U.S gun sales surge following President Obama’s promise to tighten gun controls
The number of first-time gun buyers have surged post the San Bernardino shooting, according to Bob Irwin, owner of The Gun Store in Las VegasReuters

There has been a sudden surge in the demand for guns across the US following President Barack Obama's promise to tighten gun controls, in the wake of the December 2015 mass shooting at San Bernardino, California. Fourteen people died in the incident.

Bob Irwin, owner of The Gun Store, a shop and shooting range in Las Vegas, Nevada, said: "We're seeing a huge increase in first-time buyers. I wouldn't describe it as a frenzy, because people are not frantic, but it's big. The bump started after San Bernardino and then got topped up by Obama."

A key point indicated by Irwin was that 90% of his current sales are handgun, of which half were sold to novices, whom he called "I've got to get a gun [clientele]". He added that most of these novices did not know the difference between a revolver and an automatic weapon, "If it goes bang and a bullet comes out, then that's OK."

Other key observations among buyers, according to Irwin, was that women — who earlier accounted for just 20% of the sales — now accounted for half and that overall there were more buyers in the 24 to 34 age group than before.

Irwin said after the 2 December 2015 attack on the health department building in San Bernardino, which is a relatively small Californian county town, people were buying guns with an objective of self-defence.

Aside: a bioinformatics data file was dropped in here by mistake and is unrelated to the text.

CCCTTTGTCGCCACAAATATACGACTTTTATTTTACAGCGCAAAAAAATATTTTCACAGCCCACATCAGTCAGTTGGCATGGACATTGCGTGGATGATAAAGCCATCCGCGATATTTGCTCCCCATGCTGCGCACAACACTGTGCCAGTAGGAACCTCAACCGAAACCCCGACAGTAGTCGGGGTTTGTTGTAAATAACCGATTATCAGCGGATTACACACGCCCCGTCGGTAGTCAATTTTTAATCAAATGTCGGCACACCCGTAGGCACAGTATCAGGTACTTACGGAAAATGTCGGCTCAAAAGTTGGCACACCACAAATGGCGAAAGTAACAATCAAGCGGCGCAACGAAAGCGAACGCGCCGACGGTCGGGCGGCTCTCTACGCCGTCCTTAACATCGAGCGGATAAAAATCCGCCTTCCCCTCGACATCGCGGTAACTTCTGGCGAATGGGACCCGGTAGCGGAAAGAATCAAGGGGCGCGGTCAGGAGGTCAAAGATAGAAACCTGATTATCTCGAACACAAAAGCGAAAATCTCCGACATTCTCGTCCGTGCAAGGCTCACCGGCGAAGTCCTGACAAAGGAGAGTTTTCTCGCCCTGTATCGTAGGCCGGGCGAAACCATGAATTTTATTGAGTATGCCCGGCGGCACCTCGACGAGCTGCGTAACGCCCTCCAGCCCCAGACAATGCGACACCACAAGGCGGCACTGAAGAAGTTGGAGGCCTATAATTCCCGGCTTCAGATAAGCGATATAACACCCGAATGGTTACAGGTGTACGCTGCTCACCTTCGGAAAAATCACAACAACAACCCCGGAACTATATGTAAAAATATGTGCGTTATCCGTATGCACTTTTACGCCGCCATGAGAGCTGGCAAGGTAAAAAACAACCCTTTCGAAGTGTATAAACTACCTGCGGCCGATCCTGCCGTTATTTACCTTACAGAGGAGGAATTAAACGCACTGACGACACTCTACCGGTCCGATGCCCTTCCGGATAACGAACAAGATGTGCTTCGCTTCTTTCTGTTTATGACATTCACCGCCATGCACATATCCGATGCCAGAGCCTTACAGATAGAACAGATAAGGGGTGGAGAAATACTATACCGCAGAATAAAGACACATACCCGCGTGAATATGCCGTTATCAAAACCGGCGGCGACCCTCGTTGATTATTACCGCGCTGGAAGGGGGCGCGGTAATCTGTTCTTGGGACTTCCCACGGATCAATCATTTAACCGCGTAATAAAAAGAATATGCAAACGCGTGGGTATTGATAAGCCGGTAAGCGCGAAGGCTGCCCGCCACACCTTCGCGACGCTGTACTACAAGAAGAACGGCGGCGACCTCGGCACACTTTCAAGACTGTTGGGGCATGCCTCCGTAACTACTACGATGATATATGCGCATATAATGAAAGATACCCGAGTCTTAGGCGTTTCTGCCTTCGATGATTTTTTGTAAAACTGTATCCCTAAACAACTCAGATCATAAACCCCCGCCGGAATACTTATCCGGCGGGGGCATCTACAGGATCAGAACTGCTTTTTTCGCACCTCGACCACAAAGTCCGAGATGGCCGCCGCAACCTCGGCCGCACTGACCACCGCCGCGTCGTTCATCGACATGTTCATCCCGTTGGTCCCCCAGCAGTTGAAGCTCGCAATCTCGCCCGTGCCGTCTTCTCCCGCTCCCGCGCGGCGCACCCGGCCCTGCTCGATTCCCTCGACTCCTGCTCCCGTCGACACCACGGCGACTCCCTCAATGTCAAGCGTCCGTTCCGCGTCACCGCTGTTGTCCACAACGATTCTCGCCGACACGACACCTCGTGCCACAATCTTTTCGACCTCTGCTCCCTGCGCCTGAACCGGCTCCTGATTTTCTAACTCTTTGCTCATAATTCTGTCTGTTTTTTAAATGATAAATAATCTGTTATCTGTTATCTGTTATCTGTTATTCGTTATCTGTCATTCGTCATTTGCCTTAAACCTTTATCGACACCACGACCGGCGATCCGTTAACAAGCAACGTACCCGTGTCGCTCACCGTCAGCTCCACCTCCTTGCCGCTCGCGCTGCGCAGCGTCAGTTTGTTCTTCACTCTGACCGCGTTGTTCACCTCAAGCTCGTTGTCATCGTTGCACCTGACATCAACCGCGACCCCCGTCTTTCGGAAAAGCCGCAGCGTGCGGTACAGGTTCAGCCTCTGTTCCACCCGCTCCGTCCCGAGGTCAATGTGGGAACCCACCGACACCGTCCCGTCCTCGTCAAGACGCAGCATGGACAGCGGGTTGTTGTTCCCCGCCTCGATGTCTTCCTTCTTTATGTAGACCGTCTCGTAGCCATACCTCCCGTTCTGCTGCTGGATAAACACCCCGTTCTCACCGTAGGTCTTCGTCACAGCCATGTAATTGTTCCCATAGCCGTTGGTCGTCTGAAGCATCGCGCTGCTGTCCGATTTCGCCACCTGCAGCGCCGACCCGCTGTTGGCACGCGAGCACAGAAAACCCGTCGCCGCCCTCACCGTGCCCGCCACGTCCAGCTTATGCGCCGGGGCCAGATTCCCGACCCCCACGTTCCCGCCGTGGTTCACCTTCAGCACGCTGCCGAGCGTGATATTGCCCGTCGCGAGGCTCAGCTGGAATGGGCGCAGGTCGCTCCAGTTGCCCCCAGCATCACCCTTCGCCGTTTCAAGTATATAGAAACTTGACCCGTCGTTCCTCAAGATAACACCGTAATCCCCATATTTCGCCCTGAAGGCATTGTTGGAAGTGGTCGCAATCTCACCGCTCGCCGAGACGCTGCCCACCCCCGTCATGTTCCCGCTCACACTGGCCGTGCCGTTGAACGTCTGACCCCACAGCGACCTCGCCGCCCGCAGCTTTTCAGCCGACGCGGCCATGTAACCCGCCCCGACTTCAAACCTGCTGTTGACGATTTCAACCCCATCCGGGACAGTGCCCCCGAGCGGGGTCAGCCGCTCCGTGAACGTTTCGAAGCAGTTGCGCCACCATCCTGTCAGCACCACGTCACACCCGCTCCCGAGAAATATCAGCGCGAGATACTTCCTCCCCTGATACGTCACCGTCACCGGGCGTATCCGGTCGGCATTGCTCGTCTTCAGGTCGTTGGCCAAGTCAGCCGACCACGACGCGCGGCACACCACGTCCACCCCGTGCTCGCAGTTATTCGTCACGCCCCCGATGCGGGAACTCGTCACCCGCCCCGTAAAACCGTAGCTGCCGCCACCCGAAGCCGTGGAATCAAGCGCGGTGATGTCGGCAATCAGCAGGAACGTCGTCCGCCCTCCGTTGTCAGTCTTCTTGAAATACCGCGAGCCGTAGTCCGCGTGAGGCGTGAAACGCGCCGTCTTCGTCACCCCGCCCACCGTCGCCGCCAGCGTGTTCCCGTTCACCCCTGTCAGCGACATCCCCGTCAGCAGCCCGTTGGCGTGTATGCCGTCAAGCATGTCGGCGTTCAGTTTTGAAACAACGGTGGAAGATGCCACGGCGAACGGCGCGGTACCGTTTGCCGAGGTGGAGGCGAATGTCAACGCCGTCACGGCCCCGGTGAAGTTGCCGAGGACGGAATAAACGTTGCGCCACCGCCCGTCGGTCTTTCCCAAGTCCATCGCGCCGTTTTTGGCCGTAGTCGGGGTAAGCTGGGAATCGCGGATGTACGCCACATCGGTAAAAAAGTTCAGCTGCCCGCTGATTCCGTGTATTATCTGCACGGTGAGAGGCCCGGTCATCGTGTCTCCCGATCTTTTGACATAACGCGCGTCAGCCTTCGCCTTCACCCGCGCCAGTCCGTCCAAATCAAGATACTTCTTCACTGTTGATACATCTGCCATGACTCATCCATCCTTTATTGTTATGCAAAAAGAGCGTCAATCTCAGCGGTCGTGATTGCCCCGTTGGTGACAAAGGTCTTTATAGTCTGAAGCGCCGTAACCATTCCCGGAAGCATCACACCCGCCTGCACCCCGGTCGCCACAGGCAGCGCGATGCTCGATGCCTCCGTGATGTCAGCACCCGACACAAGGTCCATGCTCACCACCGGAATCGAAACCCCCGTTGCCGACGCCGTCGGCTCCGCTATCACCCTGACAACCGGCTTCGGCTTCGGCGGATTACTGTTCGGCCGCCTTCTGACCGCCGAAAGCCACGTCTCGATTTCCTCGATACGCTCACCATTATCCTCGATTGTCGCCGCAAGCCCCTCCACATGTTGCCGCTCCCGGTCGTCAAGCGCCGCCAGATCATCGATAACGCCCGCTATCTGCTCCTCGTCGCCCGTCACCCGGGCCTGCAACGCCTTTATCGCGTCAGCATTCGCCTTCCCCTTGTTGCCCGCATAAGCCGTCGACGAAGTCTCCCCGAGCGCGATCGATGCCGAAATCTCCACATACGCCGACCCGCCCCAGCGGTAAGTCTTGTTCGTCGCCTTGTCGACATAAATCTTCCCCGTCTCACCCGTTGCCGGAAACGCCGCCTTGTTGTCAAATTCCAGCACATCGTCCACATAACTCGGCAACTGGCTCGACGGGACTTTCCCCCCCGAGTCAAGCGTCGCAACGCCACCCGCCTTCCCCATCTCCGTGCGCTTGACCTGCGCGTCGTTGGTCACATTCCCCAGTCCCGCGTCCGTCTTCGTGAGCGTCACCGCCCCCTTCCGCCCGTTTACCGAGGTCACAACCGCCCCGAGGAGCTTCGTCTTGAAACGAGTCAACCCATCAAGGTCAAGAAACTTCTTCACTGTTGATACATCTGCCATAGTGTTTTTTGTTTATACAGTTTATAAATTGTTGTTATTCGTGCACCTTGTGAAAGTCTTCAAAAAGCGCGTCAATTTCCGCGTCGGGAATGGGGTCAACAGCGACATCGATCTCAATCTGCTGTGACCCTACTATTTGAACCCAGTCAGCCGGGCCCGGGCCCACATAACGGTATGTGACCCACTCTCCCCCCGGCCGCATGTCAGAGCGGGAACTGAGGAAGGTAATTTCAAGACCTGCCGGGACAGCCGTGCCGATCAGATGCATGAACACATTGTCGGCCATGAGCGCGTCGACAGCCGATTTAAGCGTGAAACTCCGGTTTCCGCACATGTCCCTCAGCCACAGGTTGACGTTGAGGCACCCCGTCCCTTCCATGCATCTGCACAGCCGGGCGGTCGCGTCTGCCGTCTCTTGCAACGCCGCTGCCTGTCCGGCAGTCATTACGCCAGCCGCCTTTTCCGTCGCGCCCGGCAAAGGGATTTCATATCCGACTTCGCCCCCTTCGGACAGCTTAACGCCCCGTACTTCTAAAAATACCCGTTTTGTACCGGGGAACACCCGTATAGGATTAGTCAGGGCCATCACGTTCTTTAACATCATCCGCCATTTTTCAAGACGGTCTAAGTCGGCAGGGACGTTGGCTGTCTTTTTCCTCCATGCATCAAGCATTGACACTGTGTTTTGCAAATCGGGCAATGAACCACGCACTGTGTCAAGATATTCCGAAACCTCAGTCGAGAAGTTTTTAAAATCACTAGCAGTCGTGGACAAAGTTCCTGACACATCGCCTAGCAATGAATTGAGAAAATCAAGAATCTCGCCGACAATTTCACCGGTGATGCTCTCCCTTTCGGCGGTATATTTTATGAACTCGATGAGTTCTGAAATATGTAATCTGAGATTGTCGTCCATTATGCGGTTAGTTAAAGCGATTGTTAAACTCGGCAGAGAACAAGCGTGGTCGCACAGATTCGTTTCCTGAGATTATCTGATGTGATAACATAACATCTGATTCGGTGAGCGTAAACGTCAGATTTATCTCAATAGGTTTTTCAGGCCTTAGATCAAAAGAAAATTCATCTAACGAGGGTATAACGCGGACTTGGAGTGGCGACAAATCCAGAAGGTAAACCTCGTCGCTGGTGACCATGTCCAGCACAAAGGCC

This is not the first time that fears of tighter gun laws have resulted in more sales. Three years ago, US gun sales surged in a similar fashion amid fears of a regulation coming into place that could restrict purchasing a gun, following the Sandy Hook school massacre in Connecticut. The sales eventually dropped after news about such regulations stopped appearing in the headlines.

Chris Krueger, an analyst with Lake Street Capital Markets, said an additional reason for the rise in sales of guns was because of customers who desire to have the latest gadgets. "They are comparable to the type of person who has to get the latest iPhone when it comes out, even though their old one is fine," he said.

Apart from stores, publicly listed companies too have benefited ahead of an announcement by Obama that he would take action to compel more gun sellers to obtain licences and more buyers to undergo background checks.

Publicly traded Smith & Wesson, the world's biggest gun manufacturer, and its peer Sturm Ruger & Company both saw their shares increase by double digits recently, according to The Times.

According to Krueger, an estimated 310 million guns are there in the US for a population of nearly 322 million. However, this proportion is declining. While 47% of households had a gun in 1973, the figure fell to 31% by 2014, Krueger added.